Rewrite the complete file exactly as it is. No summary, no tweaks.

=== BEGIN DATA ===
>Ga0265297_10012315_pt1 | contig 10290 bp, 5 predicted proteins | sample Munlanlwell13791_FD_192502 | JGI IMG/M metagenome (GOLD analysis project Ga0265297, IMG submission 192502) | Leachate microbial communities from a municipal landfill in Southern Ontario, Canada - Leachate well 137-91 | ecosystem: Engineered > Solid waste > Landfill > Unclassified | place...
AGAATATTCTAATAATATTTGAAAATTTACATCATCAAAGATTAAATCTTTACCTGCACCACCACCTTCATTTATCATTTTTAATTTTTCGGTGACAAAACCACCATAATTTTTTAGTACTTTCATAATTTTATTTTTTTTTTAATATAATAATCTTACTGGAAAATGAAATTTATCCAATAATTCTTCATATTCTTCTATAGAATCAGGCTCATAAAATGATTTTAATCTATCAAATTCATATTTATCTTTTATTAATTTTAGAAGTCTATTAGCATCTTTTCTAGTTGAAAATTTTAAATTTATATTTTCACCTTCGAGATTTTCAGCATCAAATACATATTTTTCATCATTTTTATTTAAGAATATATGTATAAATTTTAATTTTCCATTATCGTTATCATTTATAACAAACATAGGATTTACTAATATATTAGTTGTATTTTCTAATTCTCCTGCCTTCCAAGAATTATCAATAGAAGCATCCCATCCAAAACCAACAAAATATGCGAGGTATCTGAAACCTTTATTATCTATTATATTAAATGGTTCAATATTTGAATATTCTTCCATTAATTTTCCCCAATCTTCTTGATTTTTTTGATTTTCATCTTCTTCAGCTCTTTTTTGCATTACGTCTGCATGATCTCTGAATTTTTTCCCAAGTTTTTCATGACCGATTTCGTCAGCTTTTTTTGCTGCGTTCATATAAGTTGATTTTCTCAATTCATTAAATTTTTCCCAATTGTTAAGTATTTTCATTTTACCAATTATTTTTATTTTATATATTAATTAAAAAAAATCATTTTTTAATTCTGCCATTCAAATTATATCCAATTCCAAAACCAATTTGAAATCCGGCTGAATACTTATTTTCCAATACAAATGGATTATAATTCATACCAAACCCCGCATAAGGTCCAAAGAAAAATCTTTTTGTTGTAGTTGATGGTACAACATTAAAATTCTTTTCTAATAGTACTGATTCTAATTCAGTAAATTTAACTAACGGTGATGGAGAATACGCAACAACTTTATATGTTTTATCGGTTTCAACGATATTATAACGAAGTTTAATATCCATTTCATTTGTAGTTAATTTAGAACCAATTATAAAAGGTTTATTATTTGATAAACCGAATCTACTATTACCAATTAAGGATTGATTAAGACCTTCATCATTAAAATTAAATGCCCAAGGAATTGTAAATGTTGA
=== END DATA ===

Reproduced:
>Ga0265297_10012315_pt1 | contig 10290 bp, 5 predicted proteins | sample Munlanlwell13791_FD_192502 | JGI IMG/M metagenome (GOLD analysis project Ga0265297, IMG submission 192502) | Leachate microbial communities from a municipal landfill in Southern Ontario, Canada - Leachate well 137-91 | ecosystem: Engineered > Solid waste > Landfill > Unclassified | place...
AGAATATTCTAATAATATTTGAAAATTTACATCATCAAAGATTAAATCTTTACCTGCACCACCACCTTCATTTATCATTTTTAATTTTTCGGTGACAAAACCACCATAATTTTTTAGTACTTTCATAATTTTATTTTTTTTTTAATATAATAATCTTACTGGAAAATGAAATTTATCCAATAATTCTTCATATTCTTCTATAGAATCAGGCTCATAAAATGATTTTAATCTATCAAATTCATATTTATCTTTTATTAATTTTAGAAGTCTATTAGCATCTTTTCTAGTTGAAAATTTTAAATTTATATTTTCACCTTCGAGATTTTCAGCATCAAATACATATTTTTCATCATTTTTATTTAAGAATATATGTATAAATTTTAATTTTCCATTATCGTTATCATTTATAACAAACATAGGATTTACTAATATATTAGTTGTATTTTCTAATTCTCCTGCCTTCCAAGAATTATCAATAGAAGCATCCCATCCAAAACCAACAAAATATGCGAGGTATCTGAAACCTTTATTATCTATTATATTAAATGGTTCAATATTTGAATATTCTTCCATTAATTTTCCCCAATCTTCTTGATTTTTTTGATTTTCATCTTCTTCAGCTCTTTTTTGCATTACGTCTGCATGATCTCTGAATTTTTTCCCAAGTTTTTCATGACCGATTTCGTCAGCTTTTTTTGCTGCGTTCATATAAGTTGATTTTCTCAATTCATTAAATTTTTCCCAATTGTTAAGTATTTTCATTTTACCAATTATTTTTATTTTATATATTAATTAAAAAAAATCATTTTTTAATTCTGCCATTCAAATTATATCCAATTCCAAAACCAATTTGAAATCCGGCTGAATACTTATTTTCCAATACAAATGGATTATAATTCATACCAAACCCCGCATAAGGTCCAAAGAAAAATCTTTTTGTTGTAGTTGATGGTACAACATTAAAATTCTTTTCTAATAGTACTGATTCTAATTCAGTAAATTTAACTAACGGTGATGGAGAATACGCAACAACTTTATATGTTTTATCGGTTTCAACGATATTATAACGAAGTTTAATATCCATTTCATTTGTAGTTAATTTAGAACCAATTATAAAAGGTTTATTATTTGATAAACCGAATCTACTATTACCAATTAAGGATTGATTAAGACCTTCATCATTAAAATTAAATGCCCAAGGAATTGTAAATGTTGA